Teacher thriving in the school of hard knocks
Versatile back revels in the driving seat after working hard to get break in professional ranks
Like all elite professionals Connacht out-half Craig Ronaldson has supreme levels of self-belief. It's what got him through a difficult season last term when injuries dogged his first year at the Sportsground, and he is learning to cope with the pitfalls that come with playing rugby at this level.
The 25-year old from Kildare was always destined to play rugby at a high standard; his grandfather Bill Tector starred for Ireland in the 1950s and his father Tim went on to play for the Leinster juniors.
Craig always had a keen interest in the game and his journey has taken him from Naas RFC to Kilkenny College, Lansdowne to the Ireland Clubs side and now he is playing a pivotal role in Connacht's push for Champions Cup rugby.
"I came to the Sportsground initially on just a one-year contract to just see how I got on from there. I managed to get a few games at the start of the season and then just before Christmas in my first year I signed a two-year contract," he says.
"I was pretty delighted about that - to stay on and get that bit more security going forward was great for me as a person but also a player.
"Knowing that they want you involved in the set-up and that the coaches back you to a certain degree is great for your confidence.
"It was great as well to be getting signed up so quickly at the time. So that was very pleasing, especially when you know they are building a good squad at the moment it is exciting going forward."
Ronaldson has made 30 appearances and scored two tries in his two seasons at the Sportsground and he is on the brink of crossing the 100-point mark in the Pro12.
He came to Connacht following some exhilarating displays for Lansdowne in the All-Ireland League - they won Division 1A in canter in 2013, and he moved at the end of the season.
Niall Woods was once again the main man involved in discussions between Connacht and the UCD graduate. Woods was also Connacht winger Matt Healy's agent when he went west after being noticed playing for Lansdowne.
Ronaldson wanted to stay in Ireland so for him, Connacht was the perfect fit.
While at Lansdowne, Ronaldson worked at Wesley College as a housemaster and a PE teacher but he upped sticks and moved to Galway where he moved in with Peter Reilly and Stephen MacAuley.
"I was playing with Lansdowne in the AIL but at the back of mind my goal was to get a professional club somewhere and at the time I was looking at a few places," he says.
"I just got in touch through my agent Niall and I was told that they were interested. I was chatting to a few people about it - a few things led to another and I was pretty keen on what they had to say and where they seemed to be going.
"I was more than happy to come down and join them.
"But it was another step up in my career. It was my first time in a professional set-up when I came down to Galway that first summer.
"I didn't really know what to expect and I was quite nervous at the beginning. The pre-season was definitely a step up in intensity from what I had experienced before, just from the aspect of it being so full on and having to train every day. I loved it, though, and it was nice to be able to commit to it fully, not having to worry about going to work in the evenings and other things to do with college. It was nice to be able to connect fully to it."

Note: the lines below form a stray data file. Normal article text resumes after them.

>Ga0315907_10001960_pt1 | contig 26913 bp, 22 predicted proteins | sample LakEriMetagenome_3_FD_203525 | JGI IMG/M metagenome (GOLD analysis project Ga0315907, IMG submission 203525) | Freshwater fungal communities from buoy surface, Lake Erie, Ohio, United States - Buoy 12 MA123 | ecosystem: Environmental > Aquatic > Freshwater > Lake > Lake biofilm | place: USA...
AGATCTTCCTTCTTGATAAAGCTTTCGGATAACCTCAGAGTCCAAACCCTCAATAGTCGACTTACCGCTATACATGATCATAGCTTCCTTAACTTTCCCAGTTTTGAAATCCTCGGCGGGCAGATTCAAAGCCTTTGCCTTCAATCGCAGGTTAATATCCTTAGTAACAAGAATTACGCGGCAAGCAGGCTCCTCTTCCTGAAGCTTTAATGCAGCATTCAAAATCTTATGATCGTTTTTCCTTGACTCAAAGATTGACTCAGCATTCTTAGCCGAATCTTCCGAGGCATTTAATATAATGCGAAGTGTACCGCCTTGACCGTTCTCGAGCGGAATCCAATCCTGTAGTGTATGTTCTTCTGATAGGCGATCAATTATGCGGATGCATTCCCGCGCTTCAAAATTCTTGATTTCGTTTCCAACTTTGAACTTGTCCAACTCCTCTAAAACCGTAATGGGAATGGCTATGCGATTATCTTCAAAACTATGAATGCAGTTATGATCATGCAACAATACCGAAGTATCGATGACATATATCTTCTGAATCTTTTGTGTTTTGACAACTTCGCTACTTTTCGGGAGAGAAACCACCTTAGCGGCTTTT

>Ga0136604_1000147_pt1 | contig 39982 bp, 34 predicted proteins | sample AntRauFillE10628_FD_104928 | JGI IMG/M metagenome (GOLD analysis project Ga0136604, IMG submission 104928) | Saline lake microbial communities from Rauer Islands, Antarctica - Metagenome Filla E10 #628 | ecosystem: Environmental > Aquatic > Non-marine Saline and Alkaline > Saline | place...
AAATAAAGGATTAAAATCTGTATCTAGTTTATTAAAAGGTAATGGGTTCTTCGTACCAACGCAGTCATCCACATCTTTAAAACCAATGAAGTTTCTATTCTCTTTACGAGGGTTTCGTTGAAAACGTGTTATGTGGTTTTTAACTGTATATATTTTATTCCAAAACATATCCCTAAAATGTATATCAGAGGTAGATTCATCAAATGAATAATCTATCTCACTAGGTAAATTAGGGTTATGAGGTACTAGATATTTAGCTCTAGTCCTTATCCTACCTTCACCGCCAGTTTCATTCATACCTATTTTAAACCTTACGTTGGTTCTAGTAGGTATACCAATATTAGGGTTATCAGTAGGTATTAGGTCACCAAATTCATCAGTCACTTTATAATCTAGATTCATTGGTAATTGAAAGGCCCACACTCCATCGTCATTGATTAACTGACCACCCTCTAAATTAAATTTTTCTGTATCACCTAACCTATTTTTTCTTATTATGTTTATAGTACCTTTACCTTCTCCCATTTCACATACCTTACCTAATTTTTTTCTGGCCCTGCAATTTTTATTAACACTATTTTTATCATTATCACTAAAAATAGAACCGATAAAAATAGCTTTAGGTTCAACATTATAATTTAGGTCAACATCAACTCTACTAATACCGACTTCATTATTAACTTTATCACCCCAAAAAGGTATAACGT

Ronaldson had joined Lansdowne when he finished school in Kilkenny College. Everything was planned out from the time he filled out his CEO, with Sports Management in UCD the next step.
"I wanted to pursue and see how far I could go with the rugby from a young age," he explains. "I had my college choices down and I was going to Dublin and a few of my choices were based around how best I could get on that rugby path.
"I did Sports Management in UCD and I went and played for Lansdowne. I thought that was the best club at the time and they would give me the best opportunity to push on and make a living out of it."
He got his wish eventually and at 25 he is still very young in a position where experience is crucial to your development.
Out-half is his preferred option but he has also featured for Connacht at centre - his size means he is equally adept in midfield.
"I have had a few injuries here and there. It has been frustrating at times, you are trying to get a run of games under your belt but you might get an injury and it sets you back a bit," he says.
"But that is all part of being a better professional as well - how you deal with that. I wasn't great in dealing with it in my first year and I probably let it get on top of me a small bit.
"It is a learning curve as you go along, how best to manage your body and how to deal with it going forward.
"It is all about trying to stay fit and trying to get yourself into that squad and cement a place in the team.
"It is quite tough at the moment - the competition for places is a lot stronger than before.
"I have played a lot of my life wearing the No 10 jersey so that is a bit more familiar.
"But at the same time I am happy to play anywhere once I am in the team and once I can help out the team and that's the only way I will improve as a player."